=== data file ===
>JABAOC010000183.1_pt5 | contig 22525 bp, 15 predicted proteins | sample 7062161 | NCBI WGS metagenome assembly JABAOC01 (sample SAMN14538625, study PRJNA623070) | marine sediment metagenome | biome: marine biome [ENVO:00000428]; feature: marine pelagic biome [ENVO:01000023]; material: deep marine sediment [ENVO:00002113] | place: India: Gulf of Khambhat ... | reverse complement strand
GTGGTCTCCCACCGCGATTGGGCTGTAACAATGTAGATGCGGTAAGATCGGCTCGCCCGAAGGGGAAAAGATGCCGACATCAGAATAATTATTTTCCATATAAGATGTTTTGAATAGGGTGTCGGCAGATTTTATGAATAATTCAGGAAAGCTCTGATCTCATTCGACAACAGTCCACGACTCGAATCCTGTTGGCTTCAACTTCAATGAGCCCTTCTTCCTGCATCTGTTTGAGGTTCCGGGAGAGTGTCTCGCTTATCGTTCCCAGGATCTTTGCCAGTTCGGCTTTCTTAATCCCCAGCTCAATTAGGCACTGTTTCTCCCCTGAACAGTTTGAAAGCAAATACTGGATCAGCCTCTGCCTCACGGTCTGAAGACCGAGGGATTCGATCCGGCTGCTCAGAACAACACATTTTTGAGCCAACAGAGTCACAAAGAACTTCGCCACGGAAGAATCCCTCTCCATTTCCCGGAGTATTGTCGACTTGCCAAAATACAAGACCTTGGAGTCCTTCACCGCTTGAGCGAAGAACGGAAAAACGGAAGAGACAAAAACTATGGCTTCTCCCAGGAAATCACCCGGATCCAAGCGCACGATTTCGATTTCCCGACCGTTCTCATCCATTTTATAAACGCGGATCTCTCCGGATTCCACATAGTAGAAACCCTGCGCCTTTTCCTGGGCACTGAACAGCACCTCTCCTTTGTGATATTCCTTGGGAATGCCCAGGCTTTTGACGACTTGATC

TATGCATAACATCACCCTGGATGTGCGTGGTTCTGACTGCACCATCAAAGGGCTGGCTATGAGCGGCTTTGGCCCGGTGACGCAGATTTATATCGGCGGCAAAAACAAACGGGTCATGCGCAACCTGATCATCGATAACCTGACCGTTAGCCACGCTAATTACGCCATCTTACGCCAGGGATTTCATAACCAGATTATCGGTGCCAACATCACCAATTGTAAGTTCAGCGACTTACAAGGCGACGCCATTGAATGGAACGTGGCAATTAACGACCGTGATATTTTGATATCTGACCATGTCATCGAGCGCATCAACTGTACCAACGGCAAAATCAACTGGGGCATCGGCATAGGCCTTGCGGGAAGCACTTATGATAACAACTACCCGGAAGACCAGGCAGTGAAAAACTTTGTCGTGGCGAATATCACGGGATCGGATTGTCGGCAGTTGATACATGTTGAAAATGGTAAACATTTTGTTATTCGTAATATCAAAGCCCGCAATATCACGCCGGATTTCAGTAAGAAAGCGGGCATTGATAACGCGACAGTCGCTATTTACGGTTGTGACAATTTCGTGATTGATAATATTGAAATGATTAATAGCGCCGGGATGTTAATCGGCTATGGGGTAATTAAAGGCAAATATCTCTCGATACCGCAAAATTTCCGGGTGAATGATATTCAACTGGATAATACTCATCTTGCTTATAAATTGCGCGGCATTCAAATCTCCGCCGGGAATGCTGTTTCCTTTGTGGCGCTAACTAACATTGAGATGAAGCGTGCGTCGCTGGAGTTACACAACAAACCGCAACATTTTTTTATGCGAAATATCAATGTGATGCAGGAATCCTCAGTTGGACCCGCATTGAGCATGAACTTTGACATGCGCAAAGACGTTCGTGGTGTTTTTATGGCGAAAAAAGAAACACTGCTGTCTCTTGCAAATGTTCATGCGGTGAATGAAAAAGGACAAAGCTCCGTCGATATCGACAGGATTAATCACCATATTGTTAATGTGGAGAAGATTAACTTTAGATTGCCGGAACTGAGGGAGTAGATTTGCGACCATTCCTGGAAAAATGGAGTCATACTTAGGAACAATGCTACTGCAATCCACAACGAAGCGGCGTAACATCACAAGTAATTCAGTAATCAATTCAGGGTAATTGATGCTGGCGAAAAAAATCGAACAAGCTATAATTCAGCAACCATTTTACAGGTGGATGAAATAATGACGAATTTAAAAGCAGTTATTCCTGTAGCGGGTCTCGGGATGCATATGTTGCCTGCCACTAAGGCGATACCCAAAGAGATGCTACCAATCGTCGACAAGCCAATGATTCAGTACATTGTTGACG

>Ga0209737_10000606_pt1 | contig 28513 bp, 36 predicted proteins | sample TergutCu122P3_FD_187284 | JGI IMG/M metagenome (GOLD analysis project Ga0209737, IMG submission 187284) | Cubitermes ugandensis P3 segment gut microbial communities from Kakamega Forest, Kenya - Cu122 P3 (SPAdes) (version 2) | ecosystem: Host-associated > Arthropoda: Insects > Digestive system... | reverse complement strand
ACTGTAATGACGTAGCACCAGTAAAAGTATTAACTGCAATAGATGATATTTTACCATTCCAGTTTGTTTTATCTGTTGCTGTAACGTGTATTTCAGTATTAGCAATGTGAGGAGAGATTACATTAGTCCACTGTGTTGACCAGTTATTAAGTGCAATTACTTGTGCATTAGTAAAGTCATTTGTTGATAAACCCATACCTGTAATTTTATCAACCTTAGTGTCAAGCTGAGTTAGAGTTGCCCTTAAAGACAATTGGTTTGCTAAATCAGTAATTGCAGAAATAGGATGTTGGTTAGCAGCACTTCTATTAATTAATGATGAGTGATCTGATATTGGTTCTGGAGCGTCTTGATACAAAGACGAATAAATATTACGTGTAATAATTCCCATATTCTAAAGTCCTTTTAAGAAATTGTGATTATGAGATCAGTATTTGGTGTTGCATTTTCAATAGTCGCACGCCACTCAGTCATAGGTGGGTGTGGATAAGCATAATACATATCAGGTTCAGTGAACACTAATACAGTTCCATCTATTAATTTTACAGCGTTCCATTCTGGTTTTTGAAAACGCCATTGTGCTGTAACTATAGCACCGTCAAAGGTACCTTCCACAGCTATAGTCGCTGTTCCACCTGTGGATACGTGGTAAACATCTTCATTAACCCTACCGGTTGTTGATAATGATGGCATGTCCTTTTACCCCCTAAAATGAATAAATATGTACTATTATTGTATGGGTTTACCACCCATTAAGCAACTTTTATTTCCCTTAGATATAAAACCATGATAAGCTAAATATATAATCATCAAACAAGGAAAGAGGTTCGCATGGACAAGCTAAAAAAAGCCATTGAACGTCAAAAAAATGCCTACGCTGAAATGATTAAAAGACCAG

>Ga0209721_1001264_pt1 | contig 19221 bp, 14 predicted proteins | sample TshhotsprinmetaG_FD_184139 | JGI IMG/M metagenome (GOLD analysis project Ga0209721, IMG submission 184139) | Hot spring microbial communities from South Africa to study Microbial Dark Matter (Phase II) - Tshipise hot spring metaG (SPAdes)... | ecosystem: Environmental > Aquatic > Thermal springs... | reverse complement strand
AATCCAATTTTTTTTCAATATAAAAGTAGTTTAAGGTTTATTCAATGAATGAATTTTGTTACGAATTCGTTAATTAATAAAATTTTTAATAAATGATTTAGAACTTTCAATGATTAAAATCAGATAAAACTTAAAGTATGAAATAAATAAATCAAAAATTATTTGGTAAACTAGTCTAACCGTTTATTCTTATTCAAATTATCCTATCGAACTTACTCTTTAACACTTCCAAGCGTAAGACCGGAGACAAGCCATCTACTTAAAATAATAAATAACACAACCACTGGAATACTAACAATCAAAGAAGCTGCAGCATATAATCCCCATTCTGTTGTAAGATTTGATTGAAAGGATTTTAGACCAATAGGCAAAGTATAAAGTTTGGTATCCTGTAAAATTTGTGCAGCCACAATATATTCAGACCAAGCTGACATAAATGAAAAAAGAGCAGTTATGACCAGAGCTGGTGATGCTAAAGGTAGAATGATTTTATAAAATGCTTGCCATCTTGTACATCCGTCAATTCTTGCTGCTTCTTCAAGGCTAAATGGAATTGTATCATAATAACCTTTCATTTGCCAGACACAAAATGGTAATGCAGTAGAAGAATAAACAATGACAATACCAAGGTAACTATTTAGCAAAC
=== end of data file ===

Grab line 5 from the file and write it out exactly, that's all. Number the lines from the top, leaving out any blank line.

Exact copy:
ACTGTAATGACGTAGCACCAGTAAAAGTATTAACTGCAATAGATGATATTTTACCATTCCAGTTTGTTTTATCTGTTGCTGTAACGTGTATTTCAGTATTAGCAATGTGAGGAGAGATTACATTAGTCCACTGTGTTGACCAGTTATTAAGTGCAATTACTTGTGCATTAGTAAAGTCATTTGTTGATAAACCCATACCTGTAATTTTATCAACCTTAGTGTCAAGCTGAGTTAGAGTTGCCCTTAAAGACAATTGGTTTGCTAAATCAGTAATTGCAGAAATAGGATGTTGGTTAGCAGCACTTCTATTAATTAATGATGAGTGATCTGATATTGGTTCTGGAGCGTCTTGATACAAAGACGAATAAATATTACGTGTAATAATTCCCATATTCTAAAGTCCTTTTAAGAAATTGTGATTATGAGATCAGTATTTGGTGTTGCATTTTCAATAGTCGCACGCCACTCAGTCATAGGTGGGTGTGGATAAGCATAATACATATCAGGTTCAGTGAACACTAATACAGTTCCATCTATTAATTTTACAGCGTTCCATTCTGGTTTTTGAAAACGCCATTGTGCTGTAACTATAGCACCGTCAAAGGTACCTTCCACAGCTATAGTCGCTGTTCCACCTGTGGATACGTGGTAAACATCTTCATTAACCCTACCGGTTGTTGATAATGATGGCATGTCCTTTTACCCCCTAAAATGAATAAATATGTACTATTATTGTATGGGTTTACCACCCATTAAGCAACTTTTATTTCCCTTAGATATAAAACCATGATAAGCTAAATATATAATCATCAAACAAGGAAAGAGGTTCGCATGGACAAGCTAAAAAAAGCCATTGAACGTCAAAAAAATGCCTACGCTGAAATGATTAAAAGACCAG